Harvard is now launching a London based business publishing venture targeting three markets, higher education, corporate learning and sales through Harvard Business Review (HPB), both print and digital, of which the current circulation is 240 000.
Harvard’s publishing arm often works with the business school to deliver programs for companies. So, the top executives of the company might attend a program taught by Harvard faculty in Boston, and then the publishing company would cascade the material to more junior managers. HBP sold close to a million case studies last year and nearly 1.7m textbooks. In the last financial year, the publishing arm of Harvard Business School contributed $135m to the school’s coffers.
The new London venture is established as a for-profit company, with Harvard Business School the sole shareholder. HBP sold close to a million case studies last year and nearly 1.7m textbooks. Circulation of the HBR magazine is 240,000. In the last financial year, the publishing arm contributed $135m to Harvard Business School coffers.
Manhattan lures publisher with cash incentives
That is the combined value of the city and state incentives promised to Pearson P.L.C., the London-based publisher of The Financial Times, which plans to relocate 600 workers from the suburbs of the city into Manhattan within three years. The mayor was scheduled to announce the deal Monday morning.
NY City officials offered breaks on taxes and energy costs to counter a bid by New Jersey to attract more of The Financial Times to move to Manhattan. Some of the jobs would be moved to the Hudson Square area of downtown Manhattan from Saddle River, N.J., and some from White Plains, city officials said. Pearson P.L.C., the London-based publisher of The Financial Times plans to relocate 600 workers from the suburbs of the city into Manhattan within three years and to move other jobs to Hoboken, N.J.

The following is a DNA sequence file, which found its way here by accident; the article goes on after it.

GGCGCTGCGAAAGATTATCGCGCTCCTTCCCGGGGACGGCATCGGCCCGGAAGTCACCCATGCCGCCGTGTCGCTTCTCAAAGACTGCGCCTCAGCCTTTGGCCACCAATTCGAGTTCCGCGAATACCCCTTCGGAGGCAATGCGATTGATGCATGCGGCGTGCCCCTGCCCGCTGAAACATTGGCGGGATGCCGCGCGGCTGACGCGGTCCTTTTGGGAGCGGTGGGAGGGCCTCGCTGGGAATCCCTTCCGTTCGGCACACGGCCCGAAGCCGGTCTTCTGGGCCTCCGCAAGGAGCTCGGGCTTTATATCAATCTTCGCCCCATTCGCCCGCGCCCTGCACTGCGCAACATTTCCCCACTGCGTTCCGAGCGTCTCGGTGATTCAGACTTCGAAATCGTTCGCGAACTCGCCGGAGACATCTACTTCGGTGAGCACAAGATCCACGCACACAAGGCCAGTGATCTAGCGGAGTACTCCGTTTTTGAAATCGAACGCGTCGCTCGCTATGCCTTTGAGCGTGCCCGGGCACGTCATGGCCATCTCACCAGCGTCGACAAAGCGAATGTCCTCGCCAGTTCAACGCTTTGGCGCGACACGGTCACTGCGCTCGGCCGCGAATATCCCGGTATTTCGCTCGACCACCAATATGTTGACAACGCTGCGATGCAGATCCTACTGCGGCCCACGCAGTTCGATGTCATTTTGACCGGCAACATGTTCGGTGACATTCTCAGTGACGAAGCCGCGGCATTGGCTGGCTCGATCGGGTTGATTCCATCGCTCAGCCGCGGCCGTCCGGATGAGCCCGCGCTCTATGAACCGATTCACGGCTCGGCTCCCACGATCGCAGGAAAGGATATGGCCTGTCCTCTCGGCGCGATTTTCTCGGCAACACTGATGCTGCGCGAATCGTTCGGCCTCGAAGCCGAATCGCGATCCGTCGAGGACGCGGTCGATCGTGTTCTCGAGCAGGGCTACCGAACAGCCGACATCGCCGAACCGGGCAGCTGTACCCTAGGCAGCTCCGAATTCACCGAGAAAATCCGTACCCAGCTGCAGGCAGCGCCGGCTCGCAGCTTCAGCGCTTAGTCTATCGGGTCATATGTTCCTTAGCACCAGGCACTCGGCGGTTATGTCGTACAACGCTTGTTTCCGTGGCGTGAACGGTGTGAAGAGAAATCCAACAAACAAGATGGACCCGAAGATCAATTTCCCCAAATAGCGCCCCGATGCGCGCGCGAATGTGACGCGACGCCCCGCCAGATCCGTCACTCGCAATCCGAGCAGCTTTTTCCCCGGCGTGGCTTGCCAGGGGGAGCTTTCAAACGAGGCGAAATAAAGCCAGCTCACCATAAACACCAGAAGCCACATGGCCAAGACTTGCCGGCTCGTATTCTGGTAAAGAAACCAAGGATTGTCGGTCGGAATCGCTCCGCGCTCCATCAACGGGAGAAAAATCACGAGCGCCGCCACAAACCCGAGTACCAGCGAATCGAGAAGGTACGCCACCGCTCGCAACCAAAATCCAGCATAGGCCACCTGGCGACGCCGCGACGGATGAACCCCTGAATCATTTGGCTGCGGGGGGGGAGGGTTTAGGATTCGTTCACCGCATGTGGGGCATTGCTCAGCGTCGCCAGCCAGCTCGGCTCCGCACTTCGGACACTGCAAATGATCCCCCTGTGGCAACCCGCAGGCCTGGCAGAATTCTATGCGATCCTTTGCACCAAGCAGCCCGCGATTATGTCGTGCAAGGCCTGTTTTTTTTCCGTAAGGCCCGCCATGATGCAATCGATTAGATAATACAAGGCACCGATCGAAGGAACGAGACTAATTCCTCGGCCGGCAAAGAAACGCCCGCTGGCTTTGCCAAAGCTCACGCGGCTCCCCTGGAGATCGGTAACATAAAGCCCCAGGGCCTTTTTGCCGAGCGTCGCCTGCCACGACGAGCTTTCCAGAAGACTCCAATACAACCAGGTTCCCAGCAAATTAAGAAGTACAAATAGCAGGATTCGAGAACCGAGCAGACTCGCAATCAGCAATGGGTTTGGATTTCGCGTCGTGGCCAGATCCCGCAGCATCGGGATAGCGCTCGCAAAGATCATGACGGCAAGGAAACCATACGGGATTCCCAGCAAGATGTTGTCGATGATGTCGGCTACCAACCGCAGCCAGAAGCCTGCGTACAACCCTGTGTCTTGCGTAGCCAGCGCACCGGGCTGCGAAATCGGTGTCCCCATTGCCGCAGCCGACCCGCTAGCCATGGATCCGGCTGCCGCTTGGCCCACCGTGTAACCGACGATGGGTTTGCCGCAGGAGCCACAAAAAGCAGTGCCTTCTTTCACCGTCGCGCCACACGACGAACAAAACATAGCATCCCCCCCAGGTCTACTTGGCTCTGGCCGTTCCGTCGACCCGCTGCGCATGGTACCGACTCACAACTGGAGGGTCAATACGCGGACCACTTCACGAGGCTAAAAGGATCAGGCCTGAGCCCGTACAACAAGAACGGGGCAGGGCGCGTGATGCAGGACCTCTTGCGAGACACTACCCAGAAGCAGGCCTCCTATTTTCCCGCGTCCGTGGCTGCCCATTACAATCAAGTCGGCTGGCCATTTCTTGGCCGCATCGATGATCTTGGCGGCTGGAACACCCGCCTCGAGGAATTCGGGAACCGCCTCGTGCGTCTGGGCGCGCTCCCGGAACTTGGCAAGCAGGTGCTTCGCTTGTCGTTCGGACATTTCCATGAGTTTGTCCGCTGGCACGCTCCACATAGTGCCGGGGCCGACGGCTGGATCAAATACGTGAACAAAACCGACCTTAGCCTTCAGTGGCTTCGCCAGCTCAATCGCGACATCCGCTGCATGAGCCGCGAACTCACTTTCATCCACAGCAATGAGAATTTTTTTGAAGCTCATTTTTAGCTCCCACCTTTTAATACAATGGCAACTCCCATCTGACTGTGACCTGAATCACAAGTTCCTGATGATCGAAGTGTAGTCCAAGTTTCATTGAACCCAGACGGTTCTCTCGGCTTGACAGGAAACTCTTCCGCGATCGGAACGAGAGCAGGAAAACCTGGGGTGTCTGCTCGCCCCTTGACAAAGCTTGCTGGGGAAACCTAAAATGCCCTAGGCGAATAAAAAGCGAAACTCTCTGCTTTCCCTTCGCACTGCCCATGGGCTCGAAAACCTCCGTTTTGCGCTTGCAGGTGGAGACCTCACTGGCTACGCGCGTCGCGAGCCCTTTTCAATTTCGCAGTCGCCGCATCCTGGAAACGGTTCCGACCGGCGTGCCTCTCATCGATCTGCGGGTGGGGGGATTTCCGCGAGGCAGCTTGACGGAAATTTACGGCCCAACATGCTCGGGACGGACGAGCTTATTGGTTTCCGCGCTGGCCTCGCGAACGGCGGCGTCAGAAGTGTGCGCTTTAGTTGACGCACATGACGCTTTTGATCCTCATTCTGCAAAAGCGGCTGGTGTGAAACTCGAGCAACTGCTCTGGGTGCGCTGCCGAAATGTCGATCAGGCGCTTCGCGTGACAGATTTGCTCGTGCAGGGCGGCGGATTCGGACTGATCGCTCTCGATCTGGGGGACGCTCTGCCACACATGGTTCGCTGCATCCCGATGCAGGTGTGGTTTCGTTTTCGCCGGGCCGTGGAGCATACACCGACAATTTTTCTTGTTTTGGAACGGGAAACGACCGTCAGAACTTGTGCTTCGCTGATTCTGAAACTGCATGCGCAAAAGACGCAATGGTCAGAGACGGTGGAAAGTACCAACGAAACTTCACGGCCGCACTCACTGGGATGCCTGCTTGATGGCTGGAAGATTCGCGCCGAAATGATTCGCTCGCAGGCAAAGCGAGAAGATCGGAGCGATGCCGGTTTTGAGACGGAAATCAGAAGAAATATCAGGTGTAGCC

The combined value of the city and state incentives promised to Pearson P.L.C., is $13.5 million divided in $9 million in tax credit and $4.5 million in discounts on energy bills
Canadian writers attempt to codify epublished writers rights
On the 22d of this month, the Writer’s Union of Canada (TWUC) published A Writer’s Bill of Rights for the Digital Age in 12-point.
According to Greg Hollingshead, chair of TWUC, the bill of rights originated as a response to members’ concerns over changes in the book industry.
The bill of rights is focused on tightening copyright restrictions and handling contract issues in a way that consolidates and improve authors rights.
The main points are that publishers and authors should split net proceeds of e-book sales equally, instead of The current industry standard of 25 per cent of net profits, copyright, rights reversion, and library use of e-books.